Connor Dykes, now seven years old, is a ball of energy. From the moment he wakes until his head gently rests on his pillow, he’s nonstop motion – laughing, singing, asking inquisitive questions, and alternately playing and fighting with his older sister Joselyn. In other words, he’s a lot like any other first-grader.
That Connor is alive at all is miraculous.
When he was six weeks old, Connor became restless and started throwing up and crying inconsolably. Nothing seemed to comfort him. Then within minutes the entire left side of his head and left eye became swollen.
Mindy immediately drove to the nearest hospital in Hudson, Wis. Along the way, his cry was becoming weaker; he was clammy, shaking, and pale. His conditions were severe enough to need the expertise of a larger hospital in Minneapolis, so Connor was transferred there by ambulance.
When the family arrived, Connor was sent to have a CT scan. When the doctor returned, Mindy immediately knew that something was horribly wrong. “She had that ashen look, and ER doctors don’t get that look very often.” She sat Mindy down and told her that Connor had a brain tumor the size of an adult fist. The mass took up his entire left hemisphere.
Big risk. Little choice.
A neurosurgeon informed the family that emergency surgery was necessary, but was extremely risky, and it was likely that their child would not survive. His vital organs were beginning to shut down. They had no choice—either proceed with the surgery, or lose their son for sure.
During the operation, Mindy sat in disbelief; David, in anger. The Dykes’ first son, Christopher Gabriel, had been stillborn, and David felt like he was living the nightmare over again. “I loved him, but I put these walls up, because I was going to have to plan this… putting another boy in the ground.”
Connor, however, had other ideas.
Four and a half hours later, the neurosurgeon came into the waiting room to tell the Dykes that he had successfully removed the tumor, and that Connor was stable. Within 10 minutes of David and Mindy entering the recovery room, Connor opened his eyes and looked at them. For David, this was nothing short of a miracle. “Something in me right then said, ‘He’s going to make it.’”
However, the Dykes’ fight was far from over. Three days later, Connor was diagnosed with a rare Stage IV Multiforme Congenital Glioblastoma. Their pediatrician, Dr. Christopher Moertel, clinical director at the Pediatric Brain Tumor Program, knew that the protocol for Connor’s treatment needed to be innovative; they were delving into uncharted territory, as most children with this type of tumor die in childbirth.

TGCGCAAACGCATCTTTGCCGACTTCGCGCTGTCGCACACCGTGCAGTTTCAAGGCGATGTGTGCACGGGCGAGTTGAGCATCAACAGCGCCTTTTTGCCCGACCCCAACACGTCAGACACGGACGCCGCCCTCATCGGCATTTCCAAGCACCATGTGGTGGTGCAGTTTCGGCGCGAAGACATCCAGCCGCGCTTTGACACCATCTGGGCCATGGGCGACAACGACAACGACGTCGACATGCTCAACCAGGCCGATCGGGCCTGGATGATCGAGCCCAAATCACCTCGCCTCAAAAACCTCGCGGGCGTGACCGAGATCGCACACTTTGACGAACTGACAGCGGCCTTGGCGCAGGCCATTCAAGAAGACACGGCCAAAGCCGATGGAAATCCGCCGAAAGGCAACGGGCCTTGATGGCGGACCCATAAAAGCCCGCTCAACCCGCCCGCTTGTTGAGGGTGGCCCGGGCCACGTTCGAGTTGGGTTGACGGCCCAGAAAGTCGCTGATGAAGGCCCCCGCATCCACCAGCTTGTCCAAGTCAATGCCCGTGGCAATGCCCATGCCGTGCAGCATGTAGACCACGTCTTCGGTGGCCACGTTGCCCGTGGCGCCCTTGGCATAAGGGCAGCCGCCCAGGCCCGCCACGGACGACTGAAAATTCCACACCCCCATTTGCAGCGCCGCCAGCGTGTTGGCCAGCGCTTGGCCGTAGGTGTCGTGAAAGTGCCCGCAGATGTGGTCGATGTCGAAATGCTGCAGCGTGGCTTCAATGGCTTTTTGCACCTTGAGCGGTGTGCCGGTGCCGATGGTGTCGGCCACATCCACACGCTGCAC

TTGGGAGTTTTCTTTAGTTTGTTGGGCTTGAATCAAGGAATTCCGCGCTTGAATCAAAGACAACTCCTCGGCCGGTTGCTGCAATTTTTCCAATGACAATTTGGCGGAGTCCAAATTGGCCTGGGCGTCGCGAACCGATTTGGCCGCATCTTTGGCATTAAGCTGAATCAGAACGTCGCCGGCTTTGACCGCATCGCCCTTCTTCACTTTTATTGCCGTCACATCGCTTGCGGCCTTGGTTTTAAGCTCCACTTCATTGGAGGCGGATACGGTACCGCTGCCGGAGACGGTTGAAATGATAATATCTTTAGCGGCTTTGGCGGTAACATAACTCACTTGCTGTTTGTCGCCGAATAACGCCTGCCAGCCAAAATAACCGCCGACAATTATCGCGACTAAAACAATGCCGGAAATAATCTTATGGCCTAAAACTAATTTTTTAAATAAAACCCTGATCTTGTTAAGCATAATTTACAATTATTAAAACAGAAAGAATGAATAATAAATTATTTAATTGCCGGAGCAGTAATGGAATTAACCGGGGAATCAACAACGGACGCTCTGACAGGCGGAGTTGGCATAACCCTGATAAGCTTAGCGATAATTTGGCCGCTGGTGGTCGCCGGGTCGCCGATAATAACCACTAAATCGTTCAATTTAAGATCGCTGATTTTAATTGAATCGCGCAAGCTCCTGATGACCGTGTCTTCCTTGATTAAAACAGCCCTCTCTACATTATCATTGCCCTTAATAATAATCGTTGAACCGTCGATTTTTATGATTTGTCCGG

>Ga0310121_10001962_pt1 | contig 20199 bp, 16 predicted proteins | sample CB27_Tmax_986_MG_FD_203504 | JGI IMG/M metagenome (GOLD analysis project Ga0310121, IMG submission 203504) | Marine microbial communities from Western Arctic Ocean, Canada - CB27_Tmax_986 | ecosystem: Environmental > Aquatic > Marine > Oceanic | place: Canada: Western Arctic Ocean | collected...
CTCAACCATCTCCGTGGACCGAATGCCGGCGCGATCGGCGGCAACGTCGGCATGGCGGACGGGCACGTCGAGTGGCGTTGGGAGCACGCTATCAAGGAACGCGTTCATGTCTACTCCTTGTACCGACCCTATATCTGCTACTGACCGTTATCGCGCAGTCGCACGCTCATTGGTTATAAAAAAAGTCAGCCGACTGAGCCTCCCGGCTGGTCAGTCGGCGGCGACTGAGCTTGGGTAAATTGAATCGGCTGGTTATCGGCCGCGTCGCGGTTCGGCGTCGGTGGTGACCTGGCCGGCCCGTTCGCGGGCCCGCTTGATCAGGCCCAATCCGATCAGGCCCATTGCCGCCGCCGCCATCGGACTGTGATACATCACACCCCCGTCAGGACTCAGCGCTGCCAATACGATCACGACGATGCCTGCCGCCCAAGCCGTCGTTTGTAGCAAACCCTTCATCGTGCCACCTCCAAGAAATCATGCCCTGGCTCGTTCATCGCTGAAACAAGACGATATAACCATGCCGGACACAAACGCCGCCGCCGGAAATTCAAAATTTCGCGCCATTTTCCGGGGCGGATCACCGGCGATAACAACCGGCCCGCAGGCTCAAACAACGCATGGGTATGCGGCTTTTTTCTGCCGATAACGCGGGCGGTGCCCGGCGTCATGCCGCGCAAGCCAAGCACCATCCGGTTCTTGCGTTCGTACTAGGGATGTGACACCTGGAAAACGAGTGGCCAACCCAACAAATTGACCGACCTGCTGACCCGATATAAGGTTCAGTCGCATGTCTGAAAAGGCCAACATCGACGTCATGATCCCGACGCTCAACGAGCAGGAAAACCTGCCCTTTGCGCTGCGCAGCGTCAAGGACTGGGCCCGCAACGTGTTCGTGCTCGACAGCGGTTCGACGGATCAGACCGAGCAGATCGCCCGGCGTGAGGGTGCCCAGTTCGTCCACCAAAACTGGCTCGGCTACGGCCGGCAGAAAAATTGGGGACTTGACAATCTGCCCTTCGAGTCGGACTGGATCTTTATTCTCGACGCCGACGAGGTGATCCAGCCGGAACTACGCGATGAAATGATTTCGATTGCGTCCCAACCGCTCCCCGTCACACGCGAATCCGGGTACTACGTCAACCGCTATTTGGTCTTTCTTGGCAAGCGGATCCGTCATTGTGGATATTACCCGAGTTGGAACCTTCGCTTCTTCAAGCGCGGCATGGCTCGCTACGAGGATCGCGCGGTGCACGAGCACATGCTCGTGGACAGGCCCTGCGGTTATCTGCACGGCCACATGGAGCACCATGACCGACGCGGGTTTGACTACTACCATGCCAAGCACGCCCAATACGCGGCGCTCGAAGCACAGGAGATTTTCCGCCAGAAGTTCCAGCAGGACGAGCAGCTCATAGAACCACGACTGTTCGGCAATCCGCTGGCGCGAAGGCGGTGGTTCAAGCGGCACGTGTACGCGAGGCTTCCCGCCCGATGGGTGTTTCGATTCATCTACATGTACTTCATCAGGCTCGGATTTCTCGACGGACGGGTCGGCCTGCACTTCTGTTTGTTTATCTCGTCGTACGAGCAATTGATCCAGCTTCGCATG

Connor went through five months of chemotherapy, and then he became the youngest person ever at University of Minnesota Children’s Hospital to receive an autologous bone marrow transplant.
“He’s just amazing.”
The bone marrow transplant was as success, as was the chemotherapy, and now Connor is considered cured. Mindy and David thank the strides in medical research for their son’s life. Mindy says, “Ten years ago, Connor wouldn’t be here. They wouldn’t have had the technology to do a CT scan 30 seconds after he entered the ER. Then there’s the big stuff, the bone marrow transplant, the right combination of chemotherapy drugs.”
The Dykes never hesitated to sign off on any research Connor’s doctors wanted to do. Part of his tumor is now in California; part of it is at Mayo. Like most parents in their situation, David and Mindy don’t want any other families to have to go through what they did.
Today, Connor has some developmental disabilities, but he is progressing daily. He wears hearing aids due to hearing loss from the aggressive chemotherapy, but this too is showing signs of improvement. Also, one of his optic nerves was severed because of the tumor, so he has partial blindness in his right eye and has to wear glasses. “His sister just says it makes him look like Harry Potter, so that’s okay,” says Mindy with a laugh. For the Dykes, these are very small prices to pay to have their son happy and healthy.
“If you saw his CT scan and what is left of his brain and what is missing, I don’t know how he does the things he does,:” says Mindy. “He’s is progressing so well and so fast. He’s just amazing!”